Amour has a lasting potency, gained from a single-minded director making bold and uncompromising choices, and a pair of lead actors completely in harmony with their material. The problem, as Haneke stated, was "How do we handle the suffering of a loved one"?, a situation that will become increasingly more pressing as the baby boom generation of post WWII reaches advanced old age in the coming decades. Georges solution is to offer unconditional love and care to his incapacitated wife, and to alleviate her suffering in every way he can, until he has to make the ultimate sacrifice. Eva sees the issue only in terms of her own self-centred perspective, and when she asks her mother, "Can I do something for you"? we understand she views the entire situation as an impost, the tacit reading of the question being, "Look what you're doing to me".

Riva and Trintignant are simply astounding in the central roles, so brave and convincing, so tender and authentic, in one of cinema's grand double acts. Trintignat's realisation of Georges' desperation and of his unyielding commitment is art of a high calibre, he's simply heartbreaking in the subtle choices he makes. Riva is every inch his equal, in the arguably more difficult role of the healthy, and then bed-ridden Anne, as she maintains a dignity and grace in the face of adversity that we can all only hope for. She has the poise to play Anne as the demure and cultured piano teacher, out for an evening's concert going, but leaves us in no doubt as to her quiet anger when her first stroke causes her star pupil to treat her differently. Anne's subtle but devastating stopping of his latest recording is an eloquent testimony to her disappointment in him, and hints at the let down she feels when she sits with Eva later in the film. 

Haneke confirms  himself as the natural inheritor of all that is best from the great European cinema modernists. He uses space like Antonioni, where empty rooms speak as poetically and pointedly as full ones, and infuses a Bergman like existentialism across one of the great philosophical dilemmas of humanity, the question of mercy killing. Haneke is not afraid to hold his shots, to catch a scene where he doesn't film all of the action, or to wait on a shot until action commences or progresses, with the language and rhythm of a poet. Amour may well be his most poetic piece yet, full of deft and graceful asides, like the dream sequence and the release of the trapped pigeon, and the lasting image of Anne and Georges putting on their coats to go out one last time.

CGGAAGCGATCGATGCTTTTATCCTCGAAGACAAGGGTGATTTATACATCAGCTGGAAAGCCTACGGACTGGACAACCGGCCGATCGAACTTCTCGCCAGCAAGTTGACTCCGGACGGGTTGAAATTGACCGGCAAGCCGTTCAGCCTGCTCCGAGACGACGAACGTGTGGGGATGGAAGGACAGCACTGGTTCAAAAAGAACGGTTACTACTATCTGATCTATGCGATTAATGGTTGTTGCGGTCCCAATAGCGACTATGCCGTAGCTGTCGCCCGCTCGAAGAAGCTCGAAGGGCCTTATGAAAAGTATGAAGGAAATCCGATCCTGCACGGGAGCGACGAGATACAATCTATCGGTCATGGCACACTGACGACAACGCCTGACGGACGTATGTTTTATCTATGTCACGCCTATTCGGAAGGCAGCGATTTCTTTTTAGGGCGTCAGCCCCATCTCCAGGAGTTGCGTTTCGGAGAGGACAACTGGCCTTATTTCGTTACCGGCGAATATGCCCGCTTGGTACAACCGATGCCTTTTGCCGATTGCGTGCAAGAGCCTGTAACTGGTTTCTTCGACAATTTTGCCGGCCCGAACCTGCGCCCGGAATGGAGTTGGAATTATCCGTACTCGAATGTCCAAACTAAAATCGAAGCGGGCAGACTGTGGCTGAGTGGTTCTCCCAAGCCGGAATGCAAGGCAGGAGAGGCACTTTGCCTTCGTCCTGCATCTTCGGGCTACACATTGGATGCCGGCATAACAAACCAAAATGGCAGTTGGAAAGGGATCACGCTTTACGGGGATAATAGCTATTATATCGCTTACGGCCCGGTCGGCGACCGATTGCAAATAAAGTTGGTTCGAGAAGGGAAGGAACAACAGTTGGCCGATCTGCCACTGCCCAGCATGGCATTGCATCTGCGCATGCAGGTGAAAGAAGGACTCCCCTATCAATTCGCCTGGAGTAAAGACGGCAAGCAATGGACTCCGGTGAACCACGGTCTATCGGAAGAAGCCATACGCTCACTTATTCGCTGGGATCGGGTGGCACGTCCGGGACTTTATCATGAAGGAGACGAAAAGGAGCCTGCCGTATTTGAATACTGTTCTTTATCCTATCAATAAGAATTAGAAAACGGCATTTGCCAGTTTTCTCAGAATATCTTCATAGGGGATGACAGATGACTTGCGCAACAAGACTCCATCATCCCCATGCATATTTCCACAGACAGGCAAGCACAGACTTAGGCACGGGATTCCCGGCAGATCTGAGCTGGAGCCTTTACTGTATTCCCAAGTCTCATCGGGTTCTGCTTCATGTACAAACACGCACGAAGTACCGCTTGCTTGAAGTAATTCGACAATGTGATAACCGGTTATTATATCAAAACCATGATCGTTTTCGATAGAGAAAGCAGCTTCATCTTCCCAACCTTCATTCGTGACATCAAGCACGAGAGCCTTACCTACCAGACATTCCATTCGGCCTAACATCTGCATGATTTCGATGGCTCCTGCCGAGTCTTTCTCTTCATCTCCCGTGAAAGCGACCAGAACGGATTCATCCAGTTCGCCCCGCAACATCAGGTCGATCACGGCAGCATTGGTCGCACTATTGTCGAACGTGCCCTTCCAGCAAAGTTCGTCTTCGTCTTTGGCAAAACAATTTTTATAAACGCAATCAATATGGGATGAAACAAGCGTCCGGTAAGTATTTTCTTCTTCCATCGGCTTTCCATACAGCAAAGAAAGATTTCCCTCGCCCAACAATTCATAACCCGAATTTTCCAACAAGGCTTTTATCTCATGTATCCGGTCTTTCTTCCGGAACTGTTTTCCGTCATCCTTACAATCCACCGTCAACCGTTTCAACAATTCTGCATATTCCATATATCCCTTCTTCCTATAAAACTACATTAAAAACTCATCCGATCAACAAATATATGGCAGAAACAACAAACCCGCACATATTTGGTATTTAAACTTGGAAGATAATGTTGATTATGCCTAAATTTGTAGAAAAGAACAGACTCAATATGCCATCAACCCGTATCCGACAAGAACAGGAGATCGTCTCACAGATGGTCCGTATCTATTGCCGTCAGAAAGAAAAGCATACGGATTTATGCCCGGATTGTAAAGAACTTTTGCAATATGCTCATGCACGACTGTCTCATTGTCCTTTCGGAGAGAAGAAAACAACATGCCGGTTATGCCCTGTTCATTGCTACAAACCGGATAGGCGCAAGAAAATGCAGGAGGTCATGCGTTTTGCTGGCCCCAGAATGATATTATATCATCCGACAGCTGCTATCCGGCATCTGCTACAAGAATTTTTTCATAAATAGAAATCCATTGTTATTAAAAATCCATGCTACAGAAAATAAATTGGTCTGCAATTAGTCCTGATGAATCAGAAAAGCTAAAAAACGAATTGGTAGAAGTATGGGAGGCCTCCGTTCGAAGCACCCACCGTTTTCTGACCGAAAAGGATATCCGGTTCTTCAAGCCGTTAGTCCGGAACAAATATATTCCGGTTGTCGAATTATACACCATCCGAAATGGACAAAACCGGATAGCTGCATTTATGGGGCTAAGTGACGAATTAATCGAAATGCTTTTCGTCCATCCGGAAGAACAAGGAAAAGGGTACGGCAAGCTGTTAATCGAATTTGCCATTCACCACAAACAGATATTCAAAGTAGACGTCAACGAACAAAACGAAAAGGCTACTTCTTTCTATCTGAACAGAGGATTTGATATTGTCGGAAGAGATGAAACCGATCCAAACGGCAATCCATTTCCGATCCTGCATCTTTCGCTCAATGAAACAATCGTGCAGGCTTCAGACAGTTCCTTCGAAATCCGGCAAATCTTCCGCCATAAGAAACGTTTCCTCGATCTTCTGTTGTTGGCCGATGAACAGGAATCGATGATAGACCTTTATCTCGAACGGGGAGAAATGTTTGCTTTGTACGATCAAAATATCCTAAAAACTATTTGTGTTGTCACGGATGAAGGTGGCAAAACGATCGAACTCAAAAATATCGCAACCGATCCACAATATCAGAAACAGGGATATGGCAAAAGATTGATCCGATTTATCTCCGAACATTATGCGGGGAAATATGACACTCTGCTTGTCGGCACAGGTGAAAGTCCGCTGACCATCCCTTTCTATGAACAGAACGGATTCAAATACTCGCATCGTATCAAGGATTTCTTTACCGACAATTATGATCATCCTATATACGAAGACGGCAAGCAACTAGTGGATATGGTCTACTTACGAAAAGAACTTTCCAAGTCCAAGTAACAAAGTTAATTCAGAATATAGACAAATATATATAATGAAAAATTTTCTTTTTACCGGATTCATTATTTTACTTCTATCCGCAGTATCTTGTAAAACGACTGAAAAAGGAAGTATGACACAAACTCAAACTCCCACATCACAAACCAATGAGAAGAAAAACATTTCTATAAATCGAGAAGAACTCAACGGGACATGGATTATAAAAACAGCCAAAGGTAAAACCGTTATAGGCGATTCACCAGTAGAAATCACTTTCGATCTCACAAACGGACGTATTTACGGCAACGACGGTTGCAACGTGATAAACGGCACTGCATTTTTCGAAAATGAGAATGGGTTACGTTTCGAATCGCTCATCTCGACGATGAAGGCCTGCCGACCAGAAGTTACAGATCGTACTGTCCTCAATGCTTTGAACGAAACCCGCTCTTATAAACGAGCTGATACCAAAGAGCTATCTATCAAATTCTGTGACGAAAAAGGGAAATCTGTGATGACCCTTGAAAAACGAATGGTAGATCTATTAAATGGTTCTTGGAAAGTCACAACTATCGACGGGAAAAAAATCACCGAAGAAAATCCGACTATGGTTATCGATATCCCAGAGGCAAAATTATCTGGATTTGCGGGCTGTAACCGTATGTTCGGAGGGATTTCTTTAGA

Critics accuse Haneke of the same detachment that Kubrick allegedly suffered from, but I don't buy it, his methodology and style is capable of a deeper emotional truth because of his choice of an emotionally neutral stance. It's the same technique that Bresson took to its ultimate conclusion, having taken what Melville stylistically offered in Le Silence De La Mer and refining it to fit a personal vision. Whereas lesser director's, more insecure in their audience's abilities to assimilate a certain level of thinking and perspective, tend to overtly display their actor's emotions in endless close-up's or to move their camera when stillness is required, for fear they will (heaven forbid) bore their audience, Haneke, like Bresson, is the polar opposite.

With Amour, Haneke raises his humanity to the level of a Truffaut, or even a Renoir. Amour is one of the great modern films, timeless and powerful, and a perfect examples of cinema as art, reflecting and edifying the human condition, effortlessly merging reality with poetry yet asking hard questions and offering no easy or glib solutions. Stunning.